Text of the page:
St. Joseph staff members Allan Forsberg and Beatriz Fernandez call upon those being baptized and confirmed at Easter at the Rite of Election Mass at St. John the Baptist Cathedral in McLennan.

“I just felt I needed something more, something more meaningful. I actually just said one day, ‘Will you just take me to church? I just want to go to church!’” she recalled with a laugh. “I came to the Mass and I fell in love with everything – the rituals, the support, everything was beautiful. I think my favourite part is the sign of peace. I love the sense of community it creates. It gives me a lot of strength.”

She began attending Mass more and more, and last summer Michelle grew certain in her desire to become a full-fledged member of the Church. But she didn’t quite know where to begin in getting baptized and entering into full communion. Eventually she was introduced to St. Joseph staff members Allan Forsberg and Beatriz Fernandez. From there she joined OCIA (Ordo of Christian Initiation of Adults) and everything fell into place.

This process brought her a greater understanding of both the Catholic religion and her own relationship with God. As Michelle began to reflect on her past, she newly discovered the ways in which God had been working in her life all along.

“The more I learned about the faith, the more things started connecting and making sense,” she said. “I’m having lots of ‘a-ha’ moments, finding connections and seeing how God always had a presence in my life but I just didn’t always see it.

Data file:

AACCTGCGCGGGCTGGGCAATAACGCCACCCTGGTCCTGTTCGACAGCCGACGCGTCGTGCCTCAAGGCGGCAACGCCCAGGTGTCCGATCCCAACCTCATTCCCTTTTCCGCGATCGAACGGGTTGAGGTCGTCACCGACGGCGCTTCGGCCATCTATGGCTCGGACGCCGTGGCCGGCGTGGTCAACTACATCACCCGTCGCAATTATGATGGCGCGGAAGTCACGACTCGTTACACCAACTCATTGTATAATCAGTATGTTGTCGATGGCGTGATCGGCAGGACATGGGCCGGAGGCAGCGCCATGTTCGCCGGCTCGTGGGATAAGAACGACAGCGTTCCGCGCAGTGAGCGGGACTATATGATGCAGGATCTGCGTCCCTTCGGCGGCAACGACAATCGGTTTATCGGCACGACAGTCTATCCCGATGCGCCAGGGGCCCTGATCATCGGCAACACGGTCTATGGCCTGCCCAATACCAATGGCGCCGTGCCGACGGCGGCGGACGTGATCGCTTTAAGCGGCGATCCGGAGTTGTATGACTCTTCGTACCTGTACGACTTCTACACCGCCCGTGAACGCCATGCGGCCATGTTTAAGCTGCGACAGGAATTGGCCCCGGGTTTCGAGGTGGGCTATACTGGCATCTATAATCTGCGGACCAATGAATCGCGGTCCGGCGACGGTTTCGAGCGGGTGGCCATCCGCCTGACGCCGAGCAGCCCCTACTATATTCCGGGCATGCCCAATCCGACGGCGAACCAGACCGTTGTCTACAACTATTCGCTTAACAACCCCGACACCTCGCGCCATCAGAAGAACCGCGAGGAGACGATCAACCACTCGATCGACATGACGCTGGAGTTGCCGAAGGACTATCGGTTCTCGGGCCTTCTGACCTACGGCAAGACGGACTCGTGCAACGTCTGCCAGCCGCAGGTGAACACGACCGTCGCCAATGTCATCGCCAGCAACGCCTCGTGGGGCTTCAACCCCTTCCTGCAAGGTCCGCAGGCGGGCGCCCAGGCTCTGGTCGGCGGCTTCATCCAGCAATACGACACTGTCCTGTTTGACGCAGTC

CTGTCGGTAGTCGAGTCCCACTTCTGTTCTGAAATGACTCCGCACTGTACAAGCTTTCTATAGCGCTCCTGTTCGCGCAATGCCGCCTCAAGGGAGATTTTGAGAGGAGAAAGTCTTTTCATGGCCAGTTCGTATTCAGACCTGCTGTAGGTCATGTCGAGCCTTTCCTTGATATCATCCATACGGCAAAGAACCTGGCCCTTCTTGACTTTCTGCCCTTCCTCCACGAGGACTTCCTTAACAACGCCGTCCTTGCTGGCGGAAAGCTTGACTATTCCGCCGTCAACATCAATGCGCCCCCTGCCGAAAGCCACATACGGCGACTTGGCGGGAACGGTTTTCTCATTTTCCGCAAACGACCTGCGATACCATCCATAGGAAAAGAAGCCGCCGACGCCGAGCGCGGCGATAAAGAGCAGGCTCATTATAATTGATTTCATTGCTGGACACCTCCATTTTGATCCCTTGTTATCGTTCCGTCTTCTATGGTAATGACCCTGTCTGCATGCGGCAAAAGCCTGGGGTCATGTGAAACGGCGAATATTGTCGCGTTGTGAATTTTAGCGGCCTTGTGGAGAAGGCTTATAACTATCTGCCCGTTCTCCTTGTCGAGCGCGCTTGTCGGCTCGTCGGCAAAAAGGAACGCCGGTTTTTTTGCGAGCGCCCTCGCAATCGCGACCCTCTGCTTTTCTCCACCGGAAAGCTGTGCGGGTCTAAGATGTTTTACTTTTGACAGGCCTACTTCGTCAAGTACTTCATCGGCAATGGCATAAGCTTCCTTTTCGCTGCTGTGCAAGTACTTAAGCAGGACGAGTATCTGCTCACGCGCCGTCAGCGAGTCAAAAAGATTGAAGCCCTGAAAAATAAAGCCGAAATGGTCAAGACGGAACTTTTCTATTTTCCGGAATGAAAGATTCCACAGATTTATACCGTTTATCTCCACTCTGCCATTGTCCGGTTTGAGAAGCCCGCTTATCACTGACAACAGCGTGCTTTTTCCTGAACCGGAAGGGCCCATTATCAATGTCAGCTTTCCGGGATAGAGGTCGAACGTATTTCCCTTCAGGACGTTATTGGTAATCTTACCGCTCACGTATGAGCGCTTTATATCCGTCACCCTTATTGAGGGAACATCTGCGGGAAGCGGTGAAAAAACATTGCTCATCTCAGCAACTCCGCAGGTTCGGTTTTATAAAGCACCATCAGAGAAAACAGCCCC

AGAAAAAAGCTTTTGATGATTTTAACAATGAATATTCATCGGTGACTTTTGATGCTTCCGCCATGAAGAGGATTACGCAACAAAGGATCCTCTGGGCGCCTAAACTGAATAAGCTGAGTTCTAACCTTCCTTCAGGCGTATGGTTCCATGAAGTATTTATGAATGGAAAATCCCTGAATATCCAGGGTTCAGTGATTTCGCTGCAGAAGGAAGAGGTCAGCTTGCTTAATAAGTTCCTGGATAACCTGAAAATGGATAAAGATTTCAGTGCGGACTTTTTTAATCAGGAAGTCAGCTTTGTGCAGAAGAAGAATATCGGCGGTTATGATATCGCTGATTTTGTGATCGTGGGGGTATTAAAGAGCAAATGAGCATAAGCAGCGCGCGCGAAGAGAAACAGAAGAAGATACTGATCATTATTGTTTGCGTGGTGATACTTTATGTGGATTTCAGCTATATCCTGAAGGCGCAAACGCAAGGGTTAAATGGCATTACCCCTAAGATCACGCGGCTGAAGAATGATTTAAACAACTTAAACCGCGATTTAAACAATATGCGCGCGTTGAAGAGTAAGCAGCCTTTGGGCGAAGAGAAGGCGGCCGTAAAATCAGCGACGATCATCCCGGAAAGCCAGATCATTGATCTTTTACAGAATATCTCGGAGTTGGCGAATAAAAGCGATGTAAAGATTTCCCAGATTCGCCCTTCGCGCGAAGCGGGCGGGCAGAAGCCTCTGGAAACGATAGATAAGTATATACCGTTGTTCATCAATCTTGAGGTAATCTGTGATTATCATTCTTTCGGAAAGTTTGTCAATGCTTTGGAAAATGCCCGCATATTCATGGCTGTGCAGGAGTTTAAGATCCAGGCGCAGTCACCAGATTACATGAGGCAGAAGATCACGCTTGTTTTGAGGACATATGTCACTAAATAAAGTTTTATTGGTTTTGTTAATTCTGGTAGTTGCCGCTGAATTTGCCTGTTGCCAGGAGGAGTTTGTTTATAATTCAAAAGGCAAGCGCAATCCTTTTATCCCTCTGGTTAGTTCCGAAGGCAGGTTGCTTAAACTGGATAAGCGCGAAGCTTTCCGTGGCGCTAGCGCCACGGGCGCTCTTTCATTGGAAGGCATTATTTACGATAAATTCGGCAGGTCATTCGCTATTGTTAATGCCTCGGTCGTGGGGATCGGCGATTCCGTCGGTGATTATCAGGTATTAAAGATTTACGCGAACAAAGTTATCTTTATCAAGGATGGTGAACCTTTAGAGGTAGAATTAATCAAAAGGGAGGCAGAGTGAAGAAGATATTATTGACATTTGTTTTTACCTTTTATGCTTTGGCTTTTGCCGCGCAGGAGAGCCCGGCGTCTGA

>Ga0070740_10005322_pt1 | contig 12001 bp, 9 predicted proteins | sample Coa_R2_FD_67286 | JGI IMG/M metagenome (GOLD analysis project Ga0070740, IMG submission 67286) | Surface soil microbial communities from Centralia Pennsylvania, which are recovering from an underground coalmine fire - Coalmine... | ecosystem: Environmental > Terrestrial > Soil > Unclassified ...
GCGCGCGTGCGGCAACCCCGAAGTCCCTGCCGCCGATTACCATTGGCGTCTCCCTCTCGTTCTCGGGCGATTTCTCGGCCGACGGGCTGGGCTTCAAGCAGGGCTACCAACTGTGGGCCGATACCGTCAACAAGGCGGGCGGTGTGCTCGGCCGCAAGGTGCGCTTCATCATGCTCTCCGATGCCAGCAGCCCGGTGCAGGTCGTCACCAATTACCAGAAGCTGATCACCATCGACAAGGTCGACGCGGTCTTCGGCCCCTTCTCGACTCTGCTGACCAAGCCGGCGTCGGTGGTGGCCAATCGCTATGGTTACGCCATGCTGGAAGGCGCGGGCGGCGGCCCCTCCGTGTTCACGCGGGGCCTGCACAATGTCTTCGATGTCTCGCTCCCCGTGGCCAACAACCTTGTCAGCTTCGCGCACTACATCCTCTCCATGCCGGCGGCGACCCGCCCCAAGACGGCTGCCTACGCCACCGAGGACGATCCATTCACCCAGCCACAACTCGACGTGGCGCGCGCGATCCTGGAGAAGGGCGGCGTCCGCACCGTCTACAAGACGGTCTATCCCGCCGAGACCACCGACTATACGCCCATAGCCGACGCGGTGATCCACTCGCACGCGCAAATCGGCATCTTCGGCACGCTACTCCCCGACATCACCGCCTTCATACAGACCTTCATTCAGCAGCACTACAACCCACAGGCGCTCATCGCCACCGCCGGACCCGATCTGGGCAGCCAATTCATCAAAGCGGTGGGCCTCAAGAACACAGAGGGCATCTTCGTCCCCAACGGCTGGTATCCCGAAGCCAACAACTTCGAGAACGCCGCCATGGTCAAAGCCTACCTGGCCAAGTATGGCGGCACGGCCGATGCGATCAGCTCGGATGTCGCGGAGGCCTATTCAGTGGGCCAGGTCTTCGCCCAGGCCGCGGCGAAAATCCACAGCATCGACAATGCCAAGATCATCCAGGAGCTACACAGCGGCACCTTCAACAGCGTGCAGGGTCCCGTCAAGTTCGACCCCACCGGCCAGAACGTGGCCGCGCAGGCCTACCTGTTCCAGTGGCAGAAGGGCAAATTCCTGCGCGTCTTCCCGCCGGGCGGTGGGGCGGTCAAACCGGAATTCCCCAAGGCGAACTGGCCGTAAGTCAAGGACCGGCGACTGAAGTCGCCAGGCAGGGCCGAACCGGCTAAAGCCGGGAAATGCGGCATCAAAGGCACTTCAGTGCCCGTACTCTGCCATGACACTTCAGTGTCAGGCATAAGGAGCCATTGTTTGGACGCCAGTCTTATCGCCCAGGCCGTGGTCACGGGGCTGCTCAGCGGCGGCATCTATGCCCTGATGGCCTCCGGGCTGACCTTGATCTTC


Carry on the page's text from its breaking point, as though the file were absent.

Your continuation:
Confirmands and catechumens prepare to register their names as part of the Rite of Election liturgy, held in McLennan on Jan. 26th

“The first 40 years of my life I just felt like there’s so much I didn’t understand. And now I’m at peace with the things that I don’t understand. I don’t have to control everything in my life; I don’t have to have an answer. I can leave it with God and trust in my path. And the more I’ve done that, the more things have fallen into place.”

The process has been one of continuous new experiences – from experiencing new liturgies, participating in new prayers like the Stations of the Cross, getting to see the cathedral in McLennan during the Rite of Election Mass, and more. Peters says it all makes her feel like being a child again, where everything is brand new. It’s a fitting perspective as she prepares for her own ‘rebirth’ through baptism.

One of the most revealing things for Michelle has been the acceptance she has felt at church, as often her biggest worry about going was a fear of judgement.

“I felt like if I walked into the church, alone with my son as a single mom, I would be judged,” she said. “I made a lot of mistakes with my life, but I’ve definitely learned that there is no judgement there. When I walk into the church I feel loved.”

This is only an excerpt. Read the full story in the April 2023 edition of Northern Light